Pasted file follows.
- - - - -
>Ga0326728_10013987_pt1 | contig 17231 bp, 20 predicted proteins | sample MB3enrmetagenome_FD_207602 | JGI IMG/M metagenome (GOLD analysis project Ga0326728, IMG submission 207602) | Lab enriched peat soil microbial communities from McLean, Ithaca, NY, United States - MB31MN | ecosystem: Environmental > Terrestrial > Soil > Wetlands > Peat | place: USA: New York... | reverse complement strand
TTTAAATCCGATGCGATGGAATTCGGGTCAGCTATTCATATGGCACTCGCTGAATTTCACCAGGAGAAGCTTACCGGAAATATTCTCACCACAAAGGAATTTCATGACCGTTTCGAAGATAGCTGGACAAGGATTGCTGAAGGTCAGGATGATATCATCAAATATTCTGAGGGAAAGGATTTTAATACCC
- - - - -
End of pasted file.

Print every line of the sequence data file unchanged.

>Ga0326728_10013987_pt1 | contig 17231 bp, 20 predicted proteins | sample MB3enrmetagenome_FD_207602 | JGI IMG/M metagenome (GOLD analysis project Ga0326728, IMG submission 207602) | Lab enriched peat soil microbial communities from McLean, Ithaca, NY, United States - MB31MN | ecosystem: Environmental > Terrestrial > Soil > Wetlands > Peat | place: USA: New York... | reverse complement strand
TTTAAATCCGATGCGATGGAATTCGGGTCAGCTATTCATATGGCACTCGCTGAATTTCACCAGGAGAAGCTTACCGGAAATATTCTCACCACAAAGGAATTTCATGACCGTTTCGAAGATAGCTGGACAAGGATTGCTGAAGGTCAGGATGATATCATCAAATATTCTGAGGGAAAGGATTTTAATACCC